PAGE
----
Animator: the timing thing gets hard when it all has to play based on the user input… things like an anticipation before a big jump are just not possible when the player wants to be able to jump instantly with the space bar

 Animator: so it helps to be a fan of many types of games to see what different styles look and feel like

Me: right, I felt some of that doing some other animations

Me: do you ever do any type of modeling? Or do you know of other places (besides tiny teams) where animators are also modelers or texture artists?

 Animator: hmm

 Animator: I knew of them

Me: do you think it’s a common thing?

 Animator: but I can’t think of many big houses which have the modeler/texture/animator all in one roles anymore

Me: okay

 Animator: with big teams, the specializing is more common I’d say

 Animator: a lot more like an assembly line, now more than ever

 Animator: are you interested in getting into animation?

Me: yeah

 Animator: right on 🙂

Me: I’ve done some, but haven’t been practicing lately, so I’m trying to sit myself right

Me: (wow that sentence made no sense)

 Animator: hehe

Me: I’m on the boarder of an “OH GOD WHAT AM I GOING TO DO ” for a career panic

Me: and thinking “I have no idea what/how things are done in a game company more than 3 people”

Me: then I realized I could just ASK someone since I have that access much easier now

 Animator: haha

 Animator: yeah, so I’m just speaking from what I know, and that’s from 4 years at [rival company 2] prior to [company], and some other buddies I have on teams at some [Rival company 3] companies and [rival company 1]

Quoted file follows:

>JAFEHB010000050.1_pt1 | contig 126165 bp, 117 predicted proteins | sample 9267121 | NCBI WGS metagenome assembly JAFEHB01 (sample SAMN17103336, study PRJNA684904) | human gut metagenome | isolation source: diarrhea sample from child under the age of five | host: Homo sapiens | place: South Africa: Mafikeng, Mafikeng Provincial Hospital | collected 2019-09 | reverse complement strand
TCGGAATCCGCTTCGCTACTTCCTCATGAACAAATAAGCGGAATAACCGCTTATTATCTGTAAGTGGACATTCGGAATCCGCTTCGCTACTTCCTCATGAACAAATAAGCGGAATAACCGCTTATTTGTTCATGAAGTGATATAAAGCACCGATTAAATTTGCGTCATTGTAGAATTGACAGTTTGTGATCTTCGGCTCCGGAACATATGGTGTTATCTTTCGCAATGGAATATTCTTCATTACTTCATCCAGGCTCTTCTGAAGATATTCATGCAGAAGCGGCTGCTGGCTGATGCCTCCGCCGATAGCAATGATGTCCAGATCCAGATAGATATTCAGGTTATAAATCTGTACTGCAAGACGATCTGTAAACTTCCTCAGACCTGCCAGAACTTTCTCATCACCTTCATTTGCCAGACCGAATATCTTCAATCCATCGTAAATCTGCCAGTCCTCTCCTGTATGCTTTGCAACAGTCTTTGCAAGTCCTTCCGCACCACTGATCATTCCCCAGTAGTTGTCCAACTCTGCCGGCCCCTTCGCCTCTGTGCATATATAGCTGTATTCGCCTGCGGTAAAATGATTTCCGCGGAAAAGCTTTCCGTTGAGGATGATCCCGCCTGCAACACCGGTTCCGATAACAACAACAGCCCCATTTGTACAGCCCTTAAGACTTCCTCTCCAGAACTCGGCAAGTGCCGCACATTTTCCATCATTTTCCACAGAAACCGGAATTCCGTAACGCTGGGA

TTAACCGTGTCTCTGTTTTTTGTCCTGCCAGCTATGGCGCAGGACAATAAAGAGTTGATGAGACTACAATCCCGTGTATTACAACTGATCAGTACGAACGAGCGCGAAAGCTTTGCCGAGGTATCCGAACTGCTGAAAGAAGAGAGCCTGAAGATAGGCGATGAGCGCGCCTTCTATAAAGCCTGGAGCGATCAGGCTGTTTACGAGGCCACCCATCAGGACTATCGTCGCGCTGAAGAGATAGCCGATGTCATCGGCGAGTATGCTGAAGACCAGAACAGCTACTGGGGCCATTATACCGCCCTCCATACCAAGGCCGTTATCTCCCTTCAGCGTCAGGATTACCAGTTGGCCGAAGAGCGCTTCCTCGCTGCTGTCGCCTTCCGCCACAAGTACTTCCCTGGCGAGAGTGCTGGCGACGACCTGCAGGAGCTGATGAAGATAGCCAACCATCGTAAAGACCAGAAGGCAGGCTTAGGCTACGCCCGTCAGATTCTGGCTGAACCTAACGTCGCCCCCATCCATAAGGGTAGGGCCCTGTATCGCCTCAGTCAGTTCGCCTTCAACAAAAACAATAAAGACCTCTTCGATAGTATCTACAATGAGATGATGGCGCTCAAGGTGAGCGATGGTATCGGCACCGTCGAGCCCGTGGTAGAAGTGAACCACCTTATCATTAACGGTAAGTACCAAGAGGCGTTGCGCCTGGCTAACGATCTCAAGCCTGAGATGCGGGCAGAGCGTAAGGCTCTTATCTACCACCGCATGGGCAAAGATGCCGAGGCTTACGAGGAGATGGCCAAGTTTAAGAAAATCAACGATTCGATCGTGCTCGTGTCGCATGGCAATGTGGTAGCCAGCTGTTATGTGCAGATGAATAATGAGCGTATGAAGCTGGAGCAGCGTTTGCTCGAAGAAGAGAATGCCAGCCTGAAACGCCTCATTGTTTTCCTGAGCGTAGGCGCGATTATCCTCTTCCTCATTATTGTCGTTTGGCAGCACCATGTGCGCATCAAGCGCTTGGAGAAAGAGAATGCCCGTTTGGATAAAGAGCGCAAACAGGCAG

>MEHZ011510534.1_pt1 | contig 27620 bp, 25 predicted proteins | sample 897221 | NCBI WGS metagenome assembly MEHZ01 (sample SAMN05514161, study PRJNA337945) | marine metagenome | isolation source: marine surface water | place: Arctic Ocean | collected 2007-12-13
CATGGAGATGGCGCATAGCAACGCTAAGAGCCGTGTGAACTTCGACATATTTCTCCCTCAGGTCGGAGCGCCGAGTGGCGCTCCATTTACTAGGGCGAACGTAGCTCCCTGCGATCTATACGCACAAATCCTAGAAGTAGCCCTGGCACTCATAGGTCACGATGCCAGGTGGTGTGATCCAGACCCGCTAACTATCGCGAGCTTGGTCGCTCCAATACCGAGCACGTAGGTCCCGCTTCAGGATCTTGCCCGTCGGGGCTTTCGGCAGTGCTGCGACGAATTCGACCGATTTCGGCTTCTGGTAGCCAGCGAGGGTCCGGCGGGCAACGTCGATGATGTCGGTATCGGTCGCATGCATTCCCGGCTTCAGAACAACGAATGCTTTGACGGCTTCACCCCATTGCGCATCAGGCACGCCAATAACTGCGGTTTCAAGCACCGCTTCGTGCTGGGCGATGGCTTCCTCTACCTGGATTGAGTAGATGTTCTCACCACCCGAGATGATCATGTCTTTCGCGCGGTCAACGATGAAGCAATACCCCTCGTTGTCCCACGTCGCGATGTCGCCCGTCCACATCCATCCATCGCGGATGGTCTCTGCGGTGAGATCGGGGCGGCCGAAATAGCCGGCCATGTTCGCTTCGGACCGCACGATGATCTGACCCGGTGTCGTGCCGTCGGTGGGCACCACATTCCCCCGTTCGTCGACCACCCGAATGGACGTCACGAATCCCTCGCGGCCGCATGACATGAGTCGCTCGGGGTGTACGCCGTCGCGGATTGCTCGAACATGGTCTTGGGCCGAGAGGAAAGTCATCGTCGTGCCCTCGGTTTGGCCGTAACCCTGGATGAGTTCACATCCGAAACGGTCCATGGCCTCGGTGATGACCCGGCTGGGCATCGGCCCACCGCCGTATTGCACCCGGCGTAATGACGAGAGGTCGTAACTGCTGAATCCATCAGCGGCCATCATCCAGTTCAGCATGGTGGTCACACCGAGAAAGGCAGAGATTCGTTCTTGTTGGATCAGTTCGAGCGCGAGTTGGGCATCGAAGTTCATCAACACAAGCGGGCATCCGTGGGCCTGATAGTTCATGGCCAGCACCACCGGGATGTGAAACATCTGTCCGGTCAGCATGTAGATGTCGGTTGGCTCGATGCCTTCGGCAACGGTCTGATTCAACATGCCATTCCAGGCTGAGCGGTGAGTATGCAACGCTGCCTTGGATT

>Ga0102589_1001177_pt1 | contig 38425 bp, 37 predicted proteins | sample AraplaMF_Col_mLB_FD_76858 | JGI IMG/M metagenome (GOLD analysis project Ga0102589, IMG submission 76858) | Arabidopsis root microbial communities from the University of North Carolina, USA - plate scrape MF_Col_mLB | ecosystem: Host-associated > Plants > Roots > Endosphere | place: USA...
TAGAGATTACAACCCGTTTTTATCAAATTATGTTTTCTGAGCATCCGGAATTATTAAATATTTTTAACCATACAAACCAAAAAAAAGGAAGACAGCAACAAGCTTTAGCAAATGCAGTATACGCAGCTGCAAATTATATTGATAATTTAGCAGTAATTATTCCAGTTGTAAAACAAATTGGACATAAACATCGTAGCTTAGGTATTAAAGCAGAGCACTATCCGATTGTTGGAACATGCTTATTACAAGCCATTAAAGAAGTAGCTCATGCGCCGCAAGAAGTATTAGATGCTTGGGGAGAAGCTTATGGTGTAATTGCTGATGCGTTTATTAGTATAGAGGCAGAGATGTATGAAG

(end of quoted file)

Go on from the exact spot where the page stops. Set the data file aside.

Me: right

Animator: [rival company 1] used to do the whole model/texture/animate thing back in the days of [big product 1] and [big product 2]

Me: it’s still better than me wondering and not knowing

Animator: cool, let me know if I can help answer anything else

Me: I will, but so far, I think I can do this. I was going to panic if I had to do modeling or something

Me: my topology and unwrapping are terrible

 Animator: that’s a tough thing, yeah.  Mine isn’t all that great either

 Animator: I haven’t really done that stuff since I went to school, heh

Me: oh rigging! Do you do rigging?

Me: how often do animators end up doing the rigging~

Me: omg

 Animator: I know a bit of rigging.  Here at [company], hardly any animators rig.  I’ve skinned some props like walls of bricks crumbling… all rigged bodies, no soft skinning

 Animator: and I haven’t made any rigs other than parenting bones to nodes I can key

Me: is that a common thing?

 Animator: so, hardly any rigging is done by non-TDs

Me: TD?

 Animator: yeah, the TDs usually handle all the complex rigging at most every company I know of

 Animator: Technical Director

Me: ahh

Animator: or technical artist

Me: okay

Me: soo good to know

 Animator: they typically know some scripting/coding

Me: shoulders are so hard

Animator: all our rigs on *game* are built with some fairly complex scripts

et cetera